• Design intent
  • Tolerances and tolerance challenges
  • Tolerance stack-ups on mating parts
  • Calculation of overall assembly tolerances
  • Interface and clearance requirements
  • Surface finish requirements
  • Manufacturing process requirements

Designs and assembly should be simplified so that the assembly process is unambiguous. For example, components should be designed so that they can be assembled in only one way. Roll pins, dowel pins or offset mounting holes can be employed.

Likewise, designs for component orientation and handling should minimize non-value-added manual effort, ambiguity or difficulty in orienting and merging parts.

Composite Curves
When designing surface composite curves that will require a continuous cutting path in CNC manufacturing – for example, internal pockets – design for and specify unilateral tolerances (+/- .010).

This approach ensures that a feature of many machine tools called “cutter compensation” can be taken advantage of. Cutter compensation allows size control variation of the features being machined without having to control the numerical control program (file) to an exact match with the cutter diameter.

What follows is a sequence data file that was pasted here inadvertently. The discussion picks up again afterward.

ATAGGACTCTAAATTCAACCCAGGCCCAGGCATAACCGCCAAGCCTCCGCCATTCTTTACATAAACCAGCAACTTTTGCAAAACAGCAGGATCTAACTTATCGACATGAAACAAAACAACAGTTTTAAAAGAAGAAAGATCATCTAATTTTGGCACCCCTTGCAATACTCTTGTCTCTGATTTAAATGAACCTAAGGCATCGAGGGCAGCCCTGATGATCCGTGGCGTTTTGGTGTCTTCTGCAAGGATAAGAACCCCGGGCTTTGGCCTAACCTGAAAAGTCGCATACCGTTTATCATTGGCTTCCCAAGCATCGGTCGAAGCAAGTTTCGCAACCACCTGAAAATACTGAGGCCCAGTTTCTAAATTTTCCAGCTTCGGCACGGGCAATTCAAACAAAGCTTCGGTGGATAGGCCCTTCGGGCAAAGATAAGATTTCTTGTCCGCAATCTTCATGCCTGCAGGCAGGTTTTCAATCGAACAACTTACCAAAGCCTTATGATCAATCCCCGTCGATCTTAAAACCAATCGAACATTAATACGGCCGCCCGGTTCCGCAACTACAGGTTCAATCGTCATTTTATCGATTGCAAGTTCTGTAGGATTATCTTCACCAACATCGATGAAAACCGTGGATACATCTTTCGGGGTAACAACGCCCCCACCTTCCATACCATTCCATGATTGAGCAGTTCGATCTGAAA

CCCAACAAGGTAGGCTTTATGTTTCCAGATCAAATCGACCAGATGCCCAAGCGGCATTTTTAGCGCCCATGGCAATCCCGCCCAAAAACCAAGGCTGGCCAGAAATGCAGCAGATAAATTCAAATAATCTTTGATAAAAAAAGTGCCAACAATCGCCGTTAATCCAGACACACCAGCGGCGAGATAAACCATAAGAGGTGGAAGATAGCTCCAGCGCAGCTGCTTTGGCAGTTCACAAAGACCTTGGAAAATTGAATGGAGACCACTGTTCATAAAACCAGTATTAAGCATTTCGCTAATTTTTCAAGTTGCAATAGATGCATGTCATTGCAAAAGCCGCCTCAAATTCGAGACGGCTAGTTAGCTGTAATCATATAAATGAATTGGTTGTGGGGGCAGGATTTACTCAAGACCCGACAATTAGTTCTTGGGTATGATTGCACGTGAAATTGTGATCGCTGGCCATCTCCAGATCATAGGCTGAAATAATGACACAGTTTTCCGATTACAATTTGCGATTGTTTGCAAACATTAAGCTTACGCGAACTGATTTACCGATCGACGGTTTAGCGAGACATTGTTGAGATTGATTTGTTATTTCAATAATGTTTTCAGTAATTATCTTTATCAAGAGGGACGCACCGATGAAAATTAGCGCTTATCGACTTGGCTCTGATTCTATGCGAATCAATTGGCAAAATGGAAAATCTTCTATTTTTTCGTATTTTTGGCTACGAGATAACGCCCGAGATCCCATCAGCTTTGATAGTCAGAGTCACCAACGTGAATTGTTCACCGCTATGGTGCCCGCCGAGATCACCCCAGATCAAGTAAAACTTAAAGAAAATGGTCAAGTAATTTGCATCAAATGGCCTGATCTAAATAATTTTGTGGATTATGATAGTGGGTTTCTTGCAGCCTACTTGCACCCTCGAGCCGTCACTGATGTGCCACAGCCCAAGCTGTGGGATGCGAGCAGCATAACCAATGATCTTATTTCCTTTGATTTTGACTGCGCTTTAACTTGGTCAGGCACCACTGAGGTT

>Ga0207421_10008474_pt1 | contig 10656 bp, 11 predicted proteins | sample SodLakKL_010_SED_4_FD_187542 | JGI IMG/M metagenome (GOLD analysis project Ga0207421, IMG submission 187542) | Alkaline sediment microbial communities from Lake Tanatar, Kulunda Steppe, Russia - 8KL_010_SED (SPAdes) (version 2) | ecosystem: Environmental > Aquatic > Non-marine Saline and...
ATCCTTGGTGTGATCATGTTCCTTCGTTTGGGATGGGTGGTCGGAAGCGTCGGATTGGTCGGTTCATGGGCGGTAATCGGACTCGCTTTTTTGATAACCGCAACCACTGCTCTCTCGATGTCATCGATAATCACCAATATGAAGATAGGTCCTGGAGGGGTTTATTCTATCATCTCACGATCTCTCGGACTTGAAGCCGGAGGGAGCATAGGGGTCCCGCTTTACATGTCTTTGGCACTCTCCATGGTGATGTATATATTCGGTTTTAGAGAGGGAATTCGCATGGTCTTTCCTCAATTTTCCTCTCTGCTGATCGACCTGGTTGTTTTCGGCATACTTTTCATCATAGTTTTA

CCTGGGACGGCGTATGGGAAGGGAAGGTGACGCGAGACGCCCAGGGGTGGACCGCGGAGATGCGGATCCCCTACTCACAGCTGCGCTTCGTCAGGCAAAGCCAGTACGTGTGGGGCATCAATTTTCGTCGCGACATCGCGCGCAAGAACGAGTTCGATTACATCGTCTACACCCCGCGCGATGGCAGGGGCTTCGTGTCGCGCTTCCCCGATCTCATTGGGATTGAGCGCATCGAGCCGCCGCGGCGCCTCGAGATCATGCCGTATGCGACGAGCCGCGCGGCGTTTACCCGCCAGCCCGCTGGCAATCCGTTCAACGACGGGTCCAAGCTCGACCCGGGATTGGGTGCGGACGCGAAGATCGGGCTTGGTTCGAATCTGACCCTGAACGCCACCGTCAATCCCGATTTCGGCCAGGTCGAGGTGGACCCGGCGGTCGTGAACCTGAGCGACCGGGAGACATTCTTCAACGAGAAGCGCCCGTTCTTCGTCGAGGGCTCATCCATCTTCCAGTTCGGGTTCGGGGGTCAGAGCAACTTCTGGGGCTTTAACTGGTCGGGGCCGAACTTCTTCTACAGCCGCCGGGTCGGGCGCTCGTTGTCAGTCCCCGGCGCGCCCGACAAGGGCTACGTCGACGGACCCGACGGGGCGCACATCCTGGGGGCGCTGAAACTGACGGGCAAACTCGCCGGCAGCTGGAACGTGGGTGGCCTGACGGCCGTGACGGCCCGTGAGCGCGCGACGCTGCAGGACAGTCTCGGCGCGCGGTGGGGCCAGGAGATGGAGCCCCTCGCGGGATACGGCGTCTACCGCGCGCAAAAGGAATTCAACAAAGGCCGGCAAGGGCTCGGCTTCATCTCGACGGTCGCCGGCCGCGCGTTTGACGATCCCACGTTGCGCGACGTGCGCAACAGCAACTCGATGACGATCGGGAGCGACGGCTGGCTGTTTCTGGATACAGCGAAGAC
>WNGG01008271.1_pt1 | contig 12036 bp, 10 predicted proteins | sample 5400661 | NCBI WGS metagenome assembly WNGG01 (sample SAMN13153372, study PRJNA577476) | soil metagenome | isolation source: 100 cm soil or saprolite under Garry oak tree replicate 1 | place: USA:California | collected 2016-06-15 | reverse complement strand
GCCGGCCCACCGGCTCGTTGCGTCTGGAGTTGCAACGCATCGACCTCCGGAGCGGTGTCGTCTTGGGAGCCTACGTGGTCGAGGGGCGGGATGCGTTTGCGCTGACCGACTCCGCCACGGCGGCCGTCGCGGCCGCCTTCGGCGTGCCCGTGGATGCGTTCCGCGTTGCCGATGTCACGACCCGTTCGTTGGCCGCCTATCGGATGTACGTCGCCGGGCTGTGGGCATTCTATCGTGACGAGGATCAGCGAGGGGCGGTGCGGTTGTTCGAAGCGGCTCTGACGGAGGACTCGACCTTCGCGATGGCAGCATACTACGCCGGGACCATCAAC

Example scenario: Take a continuous path with these specified tolerances: +0, -.005 for the “X” dimension and +.005, -0 for the “Y” dimension. The cutter compensation cannot be used to control size in this case, because adding or subtracting from the cutter path input would automatically invoke an error to the dimension of the other toleranced continuous path surface. An offset is programmed into the machine for the cutting tool to manufacture for mid-tolerance of surface “X” at -.0025. However, this path is not compatible with the “Y” surface because the nominal offset is .0025 out of tolerance.

In addition to these best practices, OCM has created an online library of “Design For Manufacturing (DFM) Tips”. They are brief and clearly written to help anyone of any technical skill understand critical issues and best practices to ensure that product designs can be manufactured cost-effectively, efficiently, and with high quality.

At OCM Manufacturing, we can work with designers and engineers to ensure that their sub-system assembly plans and prototypes are manufacturable and therefore marketable. Contact one of our Program Managers for details about how we can help.

This article was originally published in Engineers Edge magazine.